::R0627 : page 5::
“SEE THAT YE WALK CIRCUMSPECTLY”
Not long since, many who are now rejoicing in the light of present truth were under the cover of darkness, uneasily seeking rest in the short bed and narrow covering of Babylon’s creeds. Some loved the darkness, but a few anxiously longed for the dawn of day.
To such a voice has come, saying: “Arise, shine; for thy light is come and the glory of the Lord is risen upon thee.” This light that has come is none other than the glorious light of our Lord’s presence, for the long-promised second advent is due. At his first advent Jesus said, “I am the light of the world,” and the early disciples were bidden to arise and shine, their light having come. But since he has come in the glory of power the Church is now bidden to arise and shine with increasing glory, her glorious light having come.
Few at our Lord’s first advent discerned his light because the majority preferred darkness; the few gladly received the light, and through them it has been reflected all through the gospel age. Thus they in turn became light-bearers as Jesus said—”Ye are the light of the world. … Let your light shine.” (Matt. 5:14-16.) Had not the mystery of iniquity begun to work that light would long since have flooded the world with its glory. But it was a part of the plan of God to let the mystery of iniquity work, interposing its clouds of error and superstition, thus obscuring the light, that the world might not see until the “due time” had come for binding Satan and ushering in the reign of righteousness. (Rev. 20:2.)
So great has been the deception and darkness brought about through this agency of Satan, that but feebly have even the children of light been able to discern and follow it. In fact, as the mystery of iniquity increased in power, the whole heavens have been overspread with clouds and thick darkness, and nearly all of God’s children have submitted more or less to the drowsy influence. But to the few who, feeling the discomfort and longing for the day have escaped from the short beds, the message, Let your light shine has increasing significance now that the great light, the glorious head of the Church, has come.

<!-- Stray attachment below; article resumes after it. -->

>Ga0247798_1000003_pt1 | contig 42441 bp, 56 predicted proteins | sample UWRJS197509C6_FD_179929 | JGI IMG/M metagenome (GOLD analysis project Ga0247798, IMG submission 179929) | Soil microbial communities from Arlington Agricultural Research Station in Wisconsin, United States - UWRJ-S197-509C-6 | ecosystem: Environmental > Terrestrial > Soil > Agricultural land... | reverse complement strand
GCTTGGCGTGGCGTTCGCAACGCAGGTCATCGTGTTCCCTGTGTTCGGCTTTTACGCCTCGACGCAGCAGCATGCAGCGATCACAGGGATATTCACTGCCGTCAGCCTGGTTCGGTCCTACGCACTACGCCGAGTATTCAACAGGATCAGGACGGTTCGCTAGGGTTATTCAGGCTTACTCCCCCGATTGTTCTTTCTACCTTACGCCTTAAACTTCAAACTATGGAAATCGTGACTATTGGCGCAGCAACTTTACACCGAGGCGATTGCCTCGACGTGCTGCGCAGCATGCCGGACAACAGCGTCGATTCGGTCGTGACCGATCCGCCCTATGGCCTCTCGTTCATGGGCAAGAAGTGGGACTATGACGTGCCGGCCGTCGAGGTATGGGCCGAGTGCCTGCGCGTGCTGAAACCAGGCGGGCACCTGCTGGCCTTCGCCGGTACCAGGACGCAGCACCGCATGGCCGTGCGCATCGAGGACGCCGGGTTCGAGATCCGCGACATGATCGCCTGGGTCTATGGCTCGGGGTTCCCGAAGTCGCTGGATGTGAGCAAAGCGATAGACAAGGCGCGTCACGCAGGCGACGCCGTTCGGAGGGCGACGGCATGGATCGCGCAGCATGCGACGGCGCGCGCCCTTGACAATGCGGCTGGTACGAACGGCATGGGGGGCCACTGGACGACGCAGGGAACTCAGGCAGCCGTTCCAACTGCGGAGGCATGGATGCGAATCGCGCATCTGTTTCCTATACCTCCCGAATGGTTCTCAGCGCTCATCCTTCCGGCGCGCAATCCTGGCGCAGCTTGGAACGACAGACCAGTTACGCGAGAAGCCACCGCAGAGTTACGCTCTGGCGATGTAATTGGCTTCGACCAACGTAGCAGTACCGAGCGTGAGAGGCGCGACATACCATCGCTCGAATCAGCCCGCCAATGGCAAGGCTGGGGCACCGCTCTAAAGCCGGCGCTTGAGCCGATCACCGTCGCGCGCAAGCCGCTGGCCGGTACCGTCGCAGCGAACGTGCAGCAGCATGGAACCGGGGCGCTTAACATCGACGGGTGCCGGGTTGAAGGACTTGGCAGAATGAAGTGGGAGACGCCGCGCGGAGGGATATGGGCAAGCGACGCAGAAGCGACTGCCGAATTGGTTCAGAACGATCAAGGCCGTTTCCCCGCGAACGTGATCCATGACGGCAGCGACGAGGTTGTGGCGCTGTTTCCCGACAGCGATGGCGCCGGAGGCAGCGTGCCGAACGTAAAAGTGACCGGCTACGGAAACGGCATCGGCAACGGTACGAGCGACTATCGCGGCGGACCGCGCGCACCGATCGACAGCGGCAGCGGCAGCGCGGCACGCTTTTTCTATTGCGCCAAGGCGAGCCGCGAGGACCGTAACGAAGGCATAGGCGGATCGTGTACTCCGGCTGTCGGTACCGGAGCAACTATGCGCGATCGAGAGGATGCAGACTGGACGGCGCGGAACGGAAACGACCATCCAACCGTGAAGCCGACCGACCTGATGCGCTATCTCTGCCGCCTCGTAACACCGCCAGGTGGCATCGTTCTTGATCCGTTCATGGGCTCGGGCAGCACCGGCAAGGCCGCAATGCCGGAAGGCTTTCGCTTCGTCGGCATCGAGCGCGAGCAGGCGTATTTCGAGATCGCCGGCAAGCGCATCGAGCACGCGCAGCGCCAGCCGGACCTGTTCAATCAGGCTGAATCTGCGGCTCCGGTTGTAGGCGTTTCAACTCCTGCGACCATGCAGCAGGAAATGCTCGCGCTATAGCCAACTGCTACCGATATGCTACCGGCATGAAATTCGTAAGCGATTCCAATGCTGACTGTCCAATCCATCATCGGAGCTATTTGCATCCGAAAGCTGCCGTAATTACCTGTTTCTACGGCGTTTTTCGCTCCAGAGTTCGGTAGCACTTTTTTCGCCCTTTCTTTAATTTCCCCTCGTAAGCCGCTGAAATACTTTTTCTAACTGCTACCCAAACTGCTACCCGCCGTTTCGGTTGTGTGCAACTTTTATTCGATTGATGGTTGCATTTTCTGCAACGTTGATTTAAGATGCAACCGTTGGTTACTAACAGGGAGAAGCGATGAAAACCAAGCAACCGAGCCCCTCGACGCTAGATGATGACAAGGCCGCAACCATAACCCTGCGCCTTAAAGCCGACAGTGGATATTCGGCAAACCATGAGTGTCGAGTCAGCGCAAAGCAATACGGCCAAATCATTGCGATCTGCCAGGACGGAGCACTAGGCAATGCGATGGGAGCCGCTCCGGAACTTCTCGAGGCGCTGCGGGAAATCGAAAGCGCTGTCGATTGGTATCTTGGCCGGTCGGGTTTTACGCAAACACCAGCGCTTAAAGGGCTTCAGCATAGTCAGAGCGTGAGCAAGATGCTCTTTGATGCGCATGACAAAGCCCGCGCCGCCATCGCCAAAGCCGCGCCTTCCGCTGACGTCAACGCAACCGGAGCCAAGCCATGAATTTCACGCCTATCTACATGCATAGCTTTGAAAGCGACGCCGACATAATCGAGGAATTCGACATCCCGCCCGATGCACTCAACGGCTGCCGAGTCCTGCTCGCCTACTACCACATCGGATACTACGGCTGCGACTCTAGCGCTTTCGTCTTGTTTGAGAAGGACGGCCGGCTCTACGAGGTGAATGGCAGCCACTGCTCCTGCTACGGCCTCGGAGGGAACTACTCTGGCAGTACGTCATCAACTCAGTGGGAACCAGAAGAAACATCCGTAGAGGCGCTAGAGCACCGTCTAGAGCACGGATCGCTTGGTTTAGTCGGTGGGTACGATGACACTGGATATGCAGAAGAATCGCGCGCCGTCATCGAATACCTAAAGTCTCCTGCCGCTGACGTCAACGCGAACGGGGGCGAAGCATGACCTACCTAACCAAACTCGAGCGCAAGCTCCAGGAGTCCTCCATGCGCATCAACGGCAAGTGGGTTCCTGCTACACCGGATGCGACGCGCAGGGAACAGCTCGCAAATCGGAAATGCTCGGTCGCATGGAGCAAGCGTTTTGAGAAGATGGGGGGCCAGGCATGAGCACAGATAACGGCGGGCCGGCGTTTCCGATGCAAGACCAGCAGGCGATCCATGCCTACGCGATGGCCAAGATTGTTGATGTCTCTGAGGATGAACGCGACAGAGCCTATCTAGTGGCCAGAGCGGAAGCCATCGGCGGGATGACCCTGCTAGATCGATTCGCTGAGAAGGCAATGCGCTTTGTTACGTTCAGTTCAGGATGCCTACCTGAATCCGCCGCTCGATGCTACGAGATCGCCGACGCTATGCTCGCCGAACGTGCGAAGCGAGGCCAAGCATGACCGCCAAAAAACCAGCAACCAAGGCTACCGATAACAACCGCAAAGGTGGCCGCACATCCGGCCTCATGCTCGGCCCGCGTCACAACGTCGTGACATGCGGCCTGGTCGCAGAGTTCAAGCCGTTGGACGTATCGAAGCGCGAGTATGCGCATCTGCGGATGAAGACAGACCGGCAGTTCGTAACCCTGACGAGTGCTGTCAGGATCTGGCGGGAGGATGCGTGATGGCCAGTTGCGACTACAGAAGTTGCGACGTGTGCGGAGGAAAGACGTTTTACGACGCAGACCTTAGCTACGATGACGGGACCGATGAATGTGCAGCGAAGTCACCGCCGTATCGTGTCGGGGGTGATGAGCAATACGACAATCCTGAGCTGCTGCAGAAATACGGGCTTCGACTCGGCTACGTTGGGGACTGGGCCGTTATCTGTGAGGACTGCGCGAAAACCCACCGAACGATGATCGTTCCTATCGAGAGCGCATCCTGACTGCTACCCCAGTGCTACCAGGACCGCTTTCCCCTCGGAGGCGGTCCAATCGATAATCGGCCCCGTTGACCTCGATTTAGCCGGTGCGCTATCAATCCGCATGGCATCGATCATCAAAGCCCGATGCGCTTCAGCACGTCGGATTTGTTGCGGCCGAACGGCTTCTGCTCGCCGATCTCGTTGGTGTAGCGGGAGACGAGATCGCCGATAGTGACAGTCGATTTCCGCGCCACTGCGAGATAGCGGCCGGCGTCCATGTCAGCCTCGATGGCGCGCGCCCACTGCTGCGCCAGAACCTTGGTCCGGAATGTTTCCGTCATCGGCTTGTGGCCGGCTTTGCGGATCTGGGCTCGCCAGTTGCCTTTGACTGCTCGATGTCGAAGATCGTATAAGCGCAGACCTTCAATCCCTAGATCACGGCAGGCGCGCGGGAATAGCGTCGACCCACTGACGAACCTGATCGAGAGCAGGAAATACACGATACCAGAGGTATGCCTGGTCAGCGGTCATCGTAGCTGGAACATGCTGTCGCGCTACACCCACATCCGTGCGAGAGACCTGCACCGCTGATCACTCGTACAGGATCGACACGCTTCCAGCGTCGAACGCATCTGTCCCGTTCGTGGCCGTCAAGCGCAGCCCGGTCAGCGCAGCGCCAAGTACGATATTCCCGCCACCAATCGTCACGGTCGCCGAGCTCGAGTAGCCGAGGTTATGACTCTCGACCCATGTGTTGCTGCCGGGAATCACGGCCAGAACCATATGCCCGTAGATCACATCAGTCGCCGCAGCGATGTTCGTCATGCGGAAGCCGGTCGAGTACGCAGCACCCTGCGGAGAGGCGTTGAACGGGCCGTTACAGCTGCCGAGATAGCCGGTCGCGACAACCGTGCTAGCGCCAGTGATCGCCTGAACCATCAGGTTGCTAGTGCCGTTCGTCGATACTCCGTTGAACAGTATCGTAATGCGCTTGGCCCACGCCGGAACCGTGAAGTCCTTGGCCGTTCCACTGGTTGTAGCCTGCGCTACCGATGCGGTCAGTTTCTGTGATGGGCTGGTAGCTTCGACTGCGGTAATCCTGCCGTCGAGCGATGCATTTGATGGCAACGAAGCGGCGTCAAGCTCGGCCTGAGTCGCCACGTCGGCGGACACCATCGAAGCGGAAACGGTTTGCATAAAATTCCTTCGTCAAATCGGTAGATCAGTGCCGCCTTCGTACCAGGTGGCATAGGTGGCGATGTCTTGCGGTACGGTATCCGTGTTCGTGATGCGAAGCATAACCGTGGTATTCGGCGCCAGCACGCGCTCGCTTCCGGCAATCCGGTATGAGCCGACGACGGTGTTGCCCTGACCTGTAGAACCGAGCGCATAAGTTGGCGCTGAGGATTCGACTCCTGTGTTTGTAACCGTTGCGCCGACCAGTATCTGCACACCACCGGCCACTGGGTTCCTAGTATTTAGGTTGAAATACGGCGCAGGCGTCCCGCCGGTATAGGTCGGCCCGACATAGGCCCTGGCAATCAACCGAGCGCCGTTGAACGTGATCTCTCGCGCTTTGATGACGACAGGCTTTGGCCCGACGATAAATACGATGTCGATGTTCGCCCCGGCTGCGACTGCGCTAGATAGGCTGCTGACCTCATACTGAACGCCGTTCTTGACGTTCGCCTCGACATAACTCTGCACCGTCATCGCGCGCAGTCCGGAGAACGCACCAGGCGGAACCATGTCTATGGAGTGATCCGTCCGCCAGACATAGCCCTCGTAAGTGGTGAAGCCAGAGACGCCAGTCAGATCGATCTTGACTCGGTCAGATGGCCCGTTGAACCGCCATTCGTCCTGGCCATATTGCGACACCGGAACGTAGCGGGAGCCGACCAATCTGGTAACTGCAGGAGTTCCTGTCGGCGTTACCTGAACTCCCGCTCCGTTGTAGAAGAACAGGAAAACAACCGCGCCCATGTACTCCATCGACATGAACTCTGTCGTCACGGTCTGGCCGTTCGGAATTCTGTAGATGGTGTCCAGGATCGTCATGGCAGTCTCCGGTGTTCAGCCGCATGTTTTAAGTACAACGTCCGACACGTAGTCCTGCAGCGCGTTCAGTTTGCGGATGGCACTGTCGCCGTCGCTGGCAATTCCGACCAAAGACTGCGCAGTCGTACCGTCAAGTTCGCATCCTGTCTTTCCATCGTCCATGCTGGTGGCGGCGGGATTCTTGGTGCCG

Yes, we have seen the light; we have felt its blessed influence; our drowsy sensibilities have been quickened into new life, and our hearts leap for joy as we recognize present truth and by faith discern the glory of the coming day.
Well, say some, If the Lord were indeed present would not the whole earth be filled with his glory? Yes, in due time it will be, but we remember that he comes as a thief, and for a time is unobserved by the world. The world will not see his light, neither will unfaithful, sleeping children of God discern it. The gross darkness of ignorance and unbelief will everywhere prevail and only the faithful few will discern Christ’s second advent, until the day of the Lord is well advanced and the Sun of righteousness and truth shall have scattered the vail of gross darkness which now covers the earth. And to this the prophet’s words agree—”Behold the darkness shall cover the earth, and gross darkness the people; but the Lord shall arise upon thee, and his glory shall be seen upon thee.” Seeing, then, that these things are so, what manner of persons ought we to be in all holy conversation and godliness?